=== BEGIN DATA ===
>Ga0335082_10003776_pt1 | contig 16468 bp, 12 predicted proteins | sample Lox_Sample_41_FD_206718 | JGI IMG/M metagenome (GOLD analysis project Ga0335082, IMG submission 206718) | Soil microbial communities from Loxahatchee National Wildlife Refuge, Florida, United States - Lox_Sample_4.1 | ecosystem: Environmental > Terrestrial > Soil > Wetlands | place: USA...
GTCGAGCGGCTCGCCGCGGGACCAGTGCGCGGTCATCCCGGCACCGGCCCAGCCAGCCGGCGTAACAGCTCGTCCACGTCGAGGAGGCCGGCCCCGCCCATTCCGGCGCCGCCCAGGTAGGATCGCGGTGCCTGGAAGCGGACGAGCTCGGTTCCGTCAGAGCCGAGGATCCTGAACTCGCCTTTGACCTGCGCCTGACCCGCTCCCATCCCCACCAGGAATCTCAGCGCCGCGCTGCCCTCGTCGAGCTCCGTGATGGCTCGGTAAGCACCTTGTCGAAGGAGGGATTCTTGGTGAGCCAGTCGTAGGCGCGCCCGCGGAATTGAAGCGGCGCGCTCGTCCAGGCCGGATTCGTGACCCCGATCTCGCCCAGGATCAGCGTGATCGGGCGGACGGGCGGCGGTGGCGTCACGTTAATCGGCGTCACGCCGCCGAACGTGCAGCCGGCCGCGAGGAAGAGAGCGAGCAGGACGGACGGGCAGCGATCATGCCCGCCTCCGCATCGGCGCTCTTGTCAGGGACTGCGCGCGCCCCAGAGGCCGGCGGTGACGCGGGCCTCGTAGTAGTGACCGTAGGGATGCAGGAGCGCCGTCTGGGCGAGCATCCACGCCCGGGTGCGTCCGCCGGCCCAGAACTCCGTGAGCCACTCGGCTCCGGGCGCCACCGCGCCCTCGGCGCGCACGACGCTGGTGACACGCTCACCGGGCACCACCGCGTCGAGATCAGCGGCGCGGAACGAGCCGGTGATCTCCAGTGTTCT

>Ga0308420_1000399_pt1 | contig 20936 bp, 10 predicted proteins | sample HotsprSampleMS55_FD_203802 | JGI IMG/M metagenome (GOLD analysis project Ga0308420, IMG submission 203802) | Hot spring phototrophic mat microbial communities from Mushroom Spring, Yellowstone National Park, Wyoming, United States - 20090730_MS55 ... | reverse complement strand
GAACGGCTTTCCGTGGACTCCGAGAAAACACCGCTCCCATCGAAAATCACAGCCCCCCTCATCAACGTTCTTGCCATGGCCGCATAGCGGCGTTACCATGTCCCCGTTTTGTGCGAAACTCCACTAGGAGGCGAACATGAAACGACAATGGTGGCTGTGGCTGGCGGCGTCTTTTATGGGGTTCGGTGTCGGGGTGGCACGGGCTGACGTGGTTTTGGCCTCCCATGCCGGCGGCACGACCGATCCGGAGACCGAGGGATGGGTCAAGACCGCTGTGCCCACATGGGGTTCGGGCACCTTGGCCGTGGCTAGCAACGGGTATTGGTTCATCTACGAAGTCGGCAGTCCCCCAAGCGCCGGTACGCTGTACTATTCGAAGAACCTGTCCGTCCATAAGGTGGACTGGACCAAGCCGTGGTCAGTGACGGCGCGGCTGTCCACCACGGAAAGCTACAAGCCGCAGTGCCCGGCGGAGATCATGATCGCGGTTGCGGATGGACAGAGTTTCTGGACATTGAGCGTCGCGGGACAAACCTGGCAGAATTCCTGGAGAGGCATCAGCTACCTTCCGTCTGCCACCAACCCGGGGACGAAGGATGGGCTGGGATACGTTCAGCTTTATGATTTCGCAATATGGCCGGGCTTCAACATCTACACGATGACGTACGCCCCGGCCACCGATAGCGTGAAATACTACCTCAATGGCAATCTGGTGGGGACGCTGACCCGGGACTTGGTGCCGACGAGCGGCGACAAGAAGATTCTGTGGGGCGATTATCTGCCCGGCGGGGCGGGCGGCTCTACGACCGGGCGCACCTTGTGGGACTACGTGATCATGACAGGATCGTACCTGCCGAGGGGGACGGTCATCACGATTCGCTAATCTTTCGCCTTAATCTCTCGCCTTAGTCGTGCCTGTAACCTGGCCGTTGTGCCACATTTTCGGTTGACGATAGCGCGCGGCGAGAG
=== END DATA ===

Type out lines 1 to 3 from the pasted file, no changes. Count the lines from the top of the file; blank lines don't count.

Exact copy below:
>Ga0335082_10003776_pt1 | contig 16468 bp, 12 predicted proteins | sample Lox_Sample_41_FD_206718 | JGI IMG/M metagenome (GOLD analysis project Ga0335082, IMG submission 206718) | Soil microbial communities from Loxahatchee National Wildlife Refuge, Florida, United States - Lox_Sample_4.1 | ecosystem: Environmental > Terrestrial > Soil > Wetlands | place: USA...
GTCGAGCGGCTCGCCGCGGGACCAGTGCGCGGTCATCCCGGCACCGGCCCAGCCAGCCGGCGTAACAGCTCGTCCACGTCGAGGAGGCCGGCCCCGCCCATTCCGGCGCCGCCCAGGTAGGATCGCGGTGCCTGGAAGCGGACGAGCTCGGTTCCGTCAGAGCCGAGGATCCTGAACTCGCCTTTGACCTGCGCCTGACCCGCTCCCATCCCCACCAGGAATCTCAGCGCCGCGCTGCCCTCGTCGAGCTCCGTGATGGCTCGGTAAGCACCTTGTCGAAGGAGGGATTCTTGGTGAGCCAGTCGTAGGCGCGCCCGCGGAATTGAAGCGGCGCGCTCGTCCAGGCCGGATTCGTGACCCCGATCTCGCCCAGGATCAGCGTGATCGGGCGGACGGGCGGCGGTGGCGTCACGTTAATCGGCGTCACGCCGCCGAACGTGCAGCCGGCCGCGAGGAAGAGAGCGAGCAGGACGGACGGGCAGCGATCATGCCCGCCTCCGCATCGGCGCTCTTGTCAGGGACTGCGCGCGCCCCAGAGGCCGGCGGTGACGCGGGCCTCGTAGTAGTGACCGTAGGGATGCAGGAGCGCCGTCTGGGCGAGCATCCACGCCCGGGTGCGTCCGCCGGCCCAGAACTCCGTGAGCCACTCGGCTCCGGGCGCCACCGCGCCCTCGGCGCGCACGACGCTGGTGACACGCTCACCGGGCACCACCGCGTCGAGATCAGCGGCGCGGAACGAGCCGGTGATCTCCAGTGTTCT

>Ga0308420_1000399_pt1 | contig 20936 bp, 10 predicted proteins | sample HotsprSampleMS55_FD_203802 | JGI IMG/M metagenome (GOLD analysis project Ga0308420, IMG submission 203802) | Hot spring phototrophic mat microbial communities from Mushroom Spring, Yellowstone National Park, Wyoming, United States - 20090730_MS55 ... | reverse complement strand